LONDON (Reuters) - Britain is offering France further assistance in its military operations against Islamist rebels in Mali, but will not take a combat role, Prime Minister David Cameron’s spokesman said on Monday.
Cameron spoke to French President Francois Hollande late on Sunday about the conflict in the West African state, where French and Malian government forces are battling Islamist insurgents.
Britain has already provided two C-17 military transport aircraft and a Sentinel surveillance plane to the operation.
“We are keen to continue to provide further assistance where we can and depending on what French requirements there may be,” Cameron’s spokesman said.
“The position on ‘no combat role’ is absolutely unchanged.”
But Britain’s Guardian newspaper quoted a Downing Street official as saying that Britain would be ready to send a “sizeable amount” of troops to Mali.
A Downing Street spokeswoman said she “did not recognise” the comments quoted by the newspaper and would not comment on the numbers of troops.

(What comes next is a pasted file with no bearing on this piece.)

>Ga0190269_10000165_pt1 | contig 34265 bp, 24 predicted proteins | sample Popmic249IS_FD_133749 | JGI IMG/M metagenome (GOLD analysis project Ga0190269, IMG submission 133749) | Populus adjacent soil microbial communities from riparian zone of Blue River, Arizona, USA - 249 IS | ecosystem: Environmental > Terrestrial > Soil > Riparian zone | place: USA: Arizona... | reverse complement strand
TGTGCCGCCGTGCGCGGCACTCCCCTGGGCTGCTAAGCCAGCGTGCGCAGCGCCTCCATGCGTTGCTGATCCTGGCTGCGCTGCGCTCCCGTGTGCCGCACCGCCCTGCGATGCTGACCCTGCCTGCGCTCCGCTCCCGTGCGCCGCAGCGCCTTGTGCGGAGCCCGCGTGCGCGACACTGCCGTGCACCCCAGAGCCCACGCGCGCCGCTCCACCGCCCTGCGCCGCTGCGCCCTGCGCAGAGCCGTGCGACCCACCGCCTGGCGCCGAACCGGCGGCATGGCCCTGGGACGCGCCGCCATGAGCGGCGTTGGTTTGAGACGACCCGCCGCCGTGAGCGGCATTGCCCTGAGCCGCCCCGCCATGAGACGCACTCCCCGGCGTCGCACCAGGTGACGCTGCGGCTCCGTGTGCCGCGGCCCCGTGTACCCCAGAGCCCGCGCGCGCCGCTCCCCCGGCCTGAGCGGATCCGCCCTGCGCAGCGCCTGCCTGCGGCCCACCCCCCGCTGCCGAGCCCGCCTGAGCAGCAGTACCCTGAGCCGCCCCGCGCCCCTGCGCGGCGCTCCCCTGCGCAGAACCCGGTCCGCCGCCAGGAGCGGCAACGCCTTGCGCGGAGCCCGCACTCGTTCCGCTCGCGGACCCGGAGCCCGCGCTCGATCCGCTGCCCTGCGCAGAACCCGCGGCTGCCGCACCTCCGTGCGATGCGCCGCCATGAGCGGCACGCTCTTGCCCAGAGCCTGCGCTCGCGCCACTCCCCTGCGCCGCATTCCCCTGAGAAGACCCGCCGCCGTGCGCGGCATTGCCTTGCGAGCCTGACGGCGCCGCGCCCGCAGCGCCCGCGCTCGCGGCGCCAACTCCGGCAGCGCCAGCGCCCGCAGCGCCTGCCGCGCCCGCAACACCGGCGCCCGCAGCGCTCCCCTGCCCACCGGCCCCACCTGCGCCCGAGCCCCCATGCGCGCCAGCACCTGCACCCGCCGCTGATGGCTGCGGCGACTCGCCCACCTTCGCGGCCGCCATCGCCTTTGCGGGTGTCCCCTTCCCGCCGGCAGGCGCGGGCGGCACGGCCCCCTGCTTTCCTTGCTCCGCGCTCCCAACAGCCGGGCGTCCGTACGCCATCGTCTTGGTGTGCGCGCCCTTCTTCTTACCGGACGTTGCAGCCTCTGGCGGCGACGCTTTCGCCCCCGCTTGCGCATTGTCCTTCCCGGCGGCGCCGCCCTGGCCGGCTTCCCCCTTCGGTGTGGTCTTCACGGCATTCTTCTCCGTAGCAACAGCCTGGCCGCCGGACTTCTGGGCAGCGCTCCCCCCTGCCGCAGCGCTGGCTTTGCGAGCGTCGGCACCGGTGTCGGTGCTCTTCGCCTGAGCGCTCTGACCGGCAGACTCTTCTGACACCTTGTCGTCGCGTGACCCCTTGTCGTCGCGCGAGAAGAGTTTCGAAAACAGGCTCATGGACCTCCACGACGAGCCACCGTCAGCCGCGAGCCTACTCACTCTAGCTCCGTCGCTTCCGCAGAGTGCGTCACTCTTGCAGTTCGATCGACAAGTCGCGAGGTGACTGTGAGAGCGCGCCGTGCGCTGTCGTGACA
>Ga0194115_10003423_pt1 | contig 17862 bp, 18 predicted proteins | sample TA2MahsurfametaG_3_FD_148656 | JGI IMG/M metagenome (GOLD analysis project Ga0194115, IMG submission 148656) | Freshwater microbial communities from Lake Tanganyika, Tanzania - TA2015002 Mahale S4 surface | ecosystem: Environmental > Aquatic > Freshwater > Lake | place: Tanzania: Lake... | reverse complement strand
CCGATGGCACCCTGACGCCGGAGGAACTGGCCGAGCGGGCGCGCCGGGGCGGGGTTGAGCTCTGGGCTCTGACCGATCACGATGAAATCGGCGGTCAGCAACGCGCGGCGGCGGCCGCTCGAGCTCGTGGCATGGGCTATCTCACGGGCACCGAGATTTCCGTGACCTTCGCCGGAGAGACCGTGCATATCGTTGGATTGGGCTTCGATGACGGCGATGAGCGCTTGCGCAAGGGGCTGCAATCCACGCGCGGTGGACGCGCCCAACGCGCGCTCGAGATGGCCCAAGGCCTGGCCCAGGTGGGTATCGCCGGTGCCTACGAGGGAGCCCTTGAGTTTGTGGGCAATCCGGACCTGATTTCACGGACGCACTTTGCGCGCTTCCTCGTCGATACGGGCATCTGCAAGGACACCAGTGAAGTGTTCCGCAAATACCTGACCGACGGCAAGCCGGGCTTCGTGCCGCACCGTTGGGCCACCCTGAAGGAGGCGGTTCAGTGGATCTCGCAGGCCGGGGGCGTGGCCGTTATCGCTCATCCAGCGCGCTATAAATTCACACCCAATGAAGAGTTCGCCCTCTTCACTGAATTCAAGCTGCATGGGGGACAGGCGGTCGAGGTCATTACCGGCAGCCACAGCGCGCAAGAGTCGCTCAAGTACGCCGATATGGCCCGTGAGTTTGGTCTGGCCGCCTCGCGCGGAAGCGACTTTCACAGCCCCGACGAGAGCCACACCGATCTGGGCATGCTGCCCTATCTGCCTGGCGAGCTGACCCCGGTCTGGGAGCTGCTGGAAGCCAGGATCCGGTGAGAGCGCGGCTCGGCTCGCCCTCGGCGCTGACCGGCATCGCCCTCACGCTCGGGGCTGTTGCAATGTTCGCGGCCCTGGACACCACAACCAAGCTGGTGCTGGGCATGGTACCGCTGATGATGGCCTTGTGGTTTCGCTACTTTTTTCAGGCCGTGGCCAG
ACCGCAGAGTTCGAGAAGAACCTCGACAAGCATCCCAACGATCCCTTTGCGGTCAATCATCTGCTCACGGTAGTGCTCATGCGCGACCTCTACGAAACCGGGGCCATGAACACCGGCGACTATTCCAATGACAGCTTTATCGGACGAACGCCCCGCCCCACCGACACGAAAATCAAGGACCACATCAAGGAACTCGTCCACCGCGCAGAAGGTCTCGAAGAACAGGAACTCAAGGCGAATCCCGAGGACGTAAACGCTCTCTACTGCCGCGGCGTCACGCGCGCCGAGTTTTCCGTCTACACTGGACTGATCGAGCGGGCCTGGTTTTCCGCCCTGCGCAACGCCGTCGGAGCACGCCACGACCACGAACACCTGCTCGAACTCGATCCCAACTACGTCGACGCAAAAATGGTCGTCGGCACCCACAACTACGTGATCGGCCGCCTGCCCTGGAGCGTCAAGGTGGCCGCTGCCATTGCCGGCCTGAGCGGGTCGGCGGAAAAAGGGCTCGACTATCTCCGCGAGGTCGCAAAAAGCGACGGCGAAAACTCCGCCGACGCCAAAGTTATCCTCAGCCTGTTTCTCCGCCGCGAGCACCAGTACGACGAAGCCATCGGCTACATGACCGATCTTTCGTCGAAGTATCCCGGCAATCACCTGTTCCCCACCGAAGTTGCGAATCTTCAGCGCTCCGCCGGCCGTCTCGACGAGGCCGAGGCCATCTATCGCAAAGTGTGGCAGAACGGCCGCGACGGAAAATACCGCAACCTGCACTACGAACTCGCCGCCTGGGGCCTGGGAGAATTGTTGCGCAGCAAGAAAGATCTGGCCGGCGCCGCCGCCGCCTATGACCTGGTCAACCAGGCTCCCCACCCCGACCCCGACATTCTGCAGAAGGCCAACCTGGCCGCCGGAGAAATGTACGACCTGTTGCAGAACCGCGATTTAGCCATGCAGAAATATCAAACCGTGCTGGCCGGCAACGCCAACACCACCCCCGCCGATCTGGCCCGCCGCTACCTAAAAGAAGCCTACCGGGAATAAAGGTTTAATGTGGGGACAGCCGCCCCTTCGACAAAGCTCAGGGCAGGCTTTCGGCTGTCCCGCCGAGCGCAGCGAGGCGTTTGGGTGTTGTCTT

Britain’s national security adviser, Kim Darroch, was in Paris on Monday to assess French military needs, but any British assistance will be restricted to logistics, transport, intelligence and surveillance, Cameron’s spokesman said.
Britain is also sending tens of troops to take part in a European Union mission to train Malian forces.
Cameron has highlighted the threat from North Africa and the Sahel in recent weeks, and has spoken of a “generational struggle” to counter militant Islamism in the region.
Reporting by Mohammed Abbas; additional reporting by Costas Pitas; Editing by Jon Hemming